As corn prices increase, that will inevitably contribute to an even higher price at the pump.

  15. We continue to add to our long term back up food supply. We have 4 freezers fairly full at our homestead and we invested in a chest freezer for both our daughter and our son to have at their house which we help keep well stocked. We have a full pantry, an even fuller deep pantry as well as 60 long term storage 5-6 gallon pails as well as dehydrated food buckets as a back up. We have added 24 Black Australorp dual purpose chickens and a new chicken coop to supplement the 16 Golden Comets we keep for eggs, The Australorps will add additional eggs but will primarily be used as meat chickens We are working on reducing our debt and use extra money saved from that to add to our food supplies.

    I have told friends that this may well not be the beginning of the end of days but it sure will feel that way. It may well be that it will be difficult to recognize the rider on the white horse when the first seal is broken, but we should more easily recognize the rider on the red horse as the second seal is broken and we descend into war. Russia/Ukraine, China/Taiwan and Israel/Iran are all possible triggers for world wide conflict.

    Indeed build up whatever you possibly can for a long term food storage supply and add a large sore of seeds so that you can grow as much food as you possibly can. Strengthen your security measures so you can protect what you have. Build community with those around you. Most importantly strengthen your faith as you also harden your hearts for the times ahead. Remember it is all in God's hands and give thanks unto the Lord.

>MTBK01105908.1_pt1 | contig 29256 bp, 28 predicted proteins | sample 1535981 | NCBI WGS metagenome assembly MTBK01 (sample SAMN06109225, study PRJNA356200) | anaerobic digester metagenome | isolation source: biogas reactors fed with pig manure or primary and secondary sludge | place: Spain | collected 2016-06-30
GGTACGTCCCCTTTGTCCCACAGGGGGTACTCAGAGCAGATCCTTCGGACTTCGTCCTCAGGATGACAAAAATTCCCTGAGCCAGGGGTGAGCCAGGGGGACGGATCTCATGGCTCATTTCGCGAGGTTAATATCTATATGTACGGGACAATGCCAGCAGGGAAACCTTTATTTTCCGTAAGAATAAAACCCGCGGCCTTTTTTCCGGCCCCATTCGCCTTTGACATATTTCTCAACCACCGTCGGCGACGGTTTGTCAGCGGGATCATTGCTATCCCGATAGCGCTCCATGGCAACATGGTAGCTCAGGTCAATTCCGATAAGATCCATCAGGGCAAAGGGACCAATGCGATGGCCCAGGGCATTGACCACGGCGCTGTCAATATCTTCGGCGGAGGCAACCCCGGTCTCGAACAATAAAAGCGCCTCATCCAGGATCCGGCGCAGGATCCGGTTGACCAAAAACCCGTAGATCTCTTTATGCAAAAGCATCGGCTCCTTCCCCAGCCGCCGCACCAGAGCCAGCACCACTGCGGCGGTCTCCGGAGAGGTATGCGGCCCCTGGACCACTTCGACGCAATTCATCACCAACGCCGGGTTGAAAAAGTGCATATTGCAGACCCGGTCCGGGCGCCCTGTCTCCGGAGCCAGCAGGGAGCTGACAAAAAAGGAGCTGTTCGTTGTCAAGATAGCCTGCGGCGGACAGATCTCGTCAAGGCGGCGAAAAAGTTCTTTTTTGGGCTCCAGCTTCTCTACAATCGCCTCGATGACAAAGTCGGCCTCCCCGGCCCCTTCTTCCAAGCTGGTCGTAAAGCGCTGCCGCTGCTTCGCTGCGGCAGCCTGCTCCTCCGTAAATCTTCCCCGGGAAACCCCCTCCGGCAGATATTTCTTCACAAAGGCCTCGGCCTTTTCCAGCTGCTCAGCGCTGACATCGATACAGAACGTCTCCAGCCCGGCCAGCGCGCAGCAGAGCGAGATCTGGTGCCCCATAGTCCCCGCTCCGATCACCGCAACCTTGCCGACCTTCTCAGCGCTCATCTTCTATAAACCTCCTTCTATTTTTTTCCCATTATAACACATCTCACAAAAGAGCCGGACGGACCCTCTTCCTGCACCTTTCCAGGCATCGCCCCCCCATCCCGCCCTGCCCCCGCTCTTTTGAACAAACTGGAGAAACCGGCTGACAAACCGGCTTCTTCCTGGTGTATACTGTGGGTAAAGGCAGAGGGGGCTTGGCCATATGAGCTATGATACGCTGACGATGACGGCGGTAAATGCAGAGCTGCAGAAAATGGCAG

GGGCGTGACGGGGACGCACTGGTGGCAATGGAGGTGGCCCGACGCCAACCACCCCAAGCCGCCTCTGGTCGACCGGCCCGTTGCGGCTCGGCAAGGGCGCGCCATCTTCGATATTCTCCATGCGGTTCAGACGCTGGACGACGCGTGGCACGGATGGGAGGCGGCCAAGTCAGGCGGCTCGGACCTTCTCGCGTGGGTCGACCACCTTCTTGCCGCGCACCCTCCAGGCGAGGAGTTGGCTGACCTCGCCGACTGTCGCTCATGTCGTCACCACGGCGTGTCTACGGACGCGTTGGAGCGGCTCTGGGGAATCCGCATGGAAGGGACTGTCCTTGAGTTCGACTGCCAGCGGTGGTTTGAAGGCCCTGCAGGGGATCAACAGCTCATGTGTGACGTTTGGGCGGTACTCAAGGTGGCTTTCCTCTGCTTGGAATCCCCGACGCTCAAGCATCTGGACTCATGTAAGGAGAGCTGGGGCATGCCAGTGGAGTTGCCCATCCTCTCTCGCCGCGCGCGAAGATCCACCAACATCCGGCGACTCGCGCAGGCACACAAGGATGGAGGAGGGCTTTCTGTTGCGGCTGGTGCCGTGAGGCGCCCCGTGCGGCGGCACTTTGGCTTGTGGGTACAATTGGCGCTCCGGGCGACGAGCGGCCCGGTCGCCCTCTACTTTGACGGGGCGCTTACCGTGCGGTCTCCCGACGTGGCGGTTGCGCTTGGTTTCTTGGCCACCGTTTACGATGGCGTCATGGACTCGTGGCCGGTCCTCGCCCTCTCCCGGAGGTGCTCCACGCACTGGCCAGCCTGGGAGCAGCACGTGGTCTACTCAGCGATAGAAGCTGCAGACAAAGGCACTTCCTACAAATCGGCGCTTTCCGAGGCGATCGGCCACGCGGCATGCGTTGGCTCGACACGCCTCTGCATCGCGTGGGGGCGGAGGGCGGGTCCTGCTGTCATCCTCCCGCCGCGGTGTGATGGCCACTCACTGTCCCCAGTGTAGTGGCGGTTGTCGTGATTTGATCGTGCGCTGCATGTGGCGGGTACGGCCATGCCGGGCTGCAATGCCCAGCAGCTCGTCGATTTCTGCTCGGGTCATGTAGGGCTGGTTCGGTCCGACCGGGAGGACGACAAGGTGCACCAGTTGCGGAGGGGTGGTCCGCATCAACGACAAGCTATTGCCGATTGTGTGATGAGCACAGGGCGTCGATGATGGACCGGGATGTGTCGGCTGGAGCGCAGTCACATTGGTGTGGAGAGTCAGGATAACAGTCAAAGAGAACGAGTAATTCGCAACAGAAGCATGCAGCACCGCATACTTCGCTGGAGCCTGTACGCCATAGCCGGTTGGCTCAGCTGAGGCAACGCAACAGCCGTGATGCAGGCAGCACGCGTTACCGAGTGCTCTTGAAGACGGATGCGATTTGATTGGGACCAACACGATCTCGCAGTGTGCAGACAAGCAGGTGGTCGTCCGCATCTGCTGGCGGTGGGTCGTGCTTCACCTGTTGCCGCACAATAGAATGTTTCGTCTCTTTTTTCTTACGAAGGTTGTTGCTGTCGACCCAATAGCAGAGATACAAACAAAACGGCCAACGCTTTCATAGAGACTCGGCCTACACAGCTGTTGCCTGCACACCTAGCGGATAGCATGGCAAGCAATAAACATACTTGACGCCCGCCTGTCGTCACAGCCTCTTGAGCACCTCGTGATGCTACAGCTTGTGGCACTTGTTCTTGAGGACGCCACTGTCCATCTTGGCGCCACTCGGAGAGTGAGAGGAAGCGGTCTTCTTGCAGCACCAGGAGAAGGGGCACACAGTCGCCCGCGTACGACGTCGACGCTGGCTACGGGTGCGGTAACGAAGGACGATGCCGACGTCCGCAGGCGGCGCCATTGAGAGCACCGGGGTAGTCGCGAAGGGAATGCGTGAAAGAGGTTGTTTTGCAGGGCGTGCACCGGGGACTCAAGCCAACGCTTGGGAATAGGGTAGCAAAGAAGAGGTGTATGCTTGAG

16. I stock a large amount of instant gravy packets to use if it really gets bad to add flavor to rice or pasta. They are cheap, come in a bunch of varieties, and are simple to make.

    Of course I stock hot sauce, several powders and granulated flavoring mixes along the lines of Montreal Steak Seasoning, soy sauce, etc.

    I also have some curry cubes that come in a pack like a giant hershey chocolate bar. You break off some cubes to add to your meal. I like them with noodles and a can of chicken. The Golden Curry brand is the one I use. Keeps forever.

    I also hit my asian market for unusual canned fruits- I've got a lot of canned banana and mango, but also jack fruit and others, that I intend to bust out if anyone gets appetite fatigue. Canned pie filling is versatile too. And a pie brightens the day.

    My asian markets have a huge variety of spam flavors and products very similar to spam, as well as unusual sauces and unusual canned goods. Doesn't cost much to add some weird and wonderful to your stacks.

    Of course this is in addition to the standard canned meat and veg, and all the normal dried stuff in buckets.

    I also suggest planning to make flat breads instead of baking loaves. They are quicker, easier, and take less energy to cook. There's a reason most low income cultures have flat breads as a staple. Practice now, because even something as simple as tortillas can have many ways to get it wrong.

    Bad times are coming. For a lot of people bad times are already here. Take what steps you can to mitigate the coming difficulty.

  17. I began stocking too many spices when I began putting things back.
    If I end up with more than I need, spices are great barter items as well.
    Nails and screws, nuts and bolts, washers, gaskets, ins, cotter keys, tools various and sundry.
    Food and water.

    We come out the other side and have stuff left, then my plan worked.

  18. If you are looking to buy bulk spices I recommend Great selection, great service and $5.00 flat rate shipping on orders of $75.00 or more. We purchasefrom them several times a years.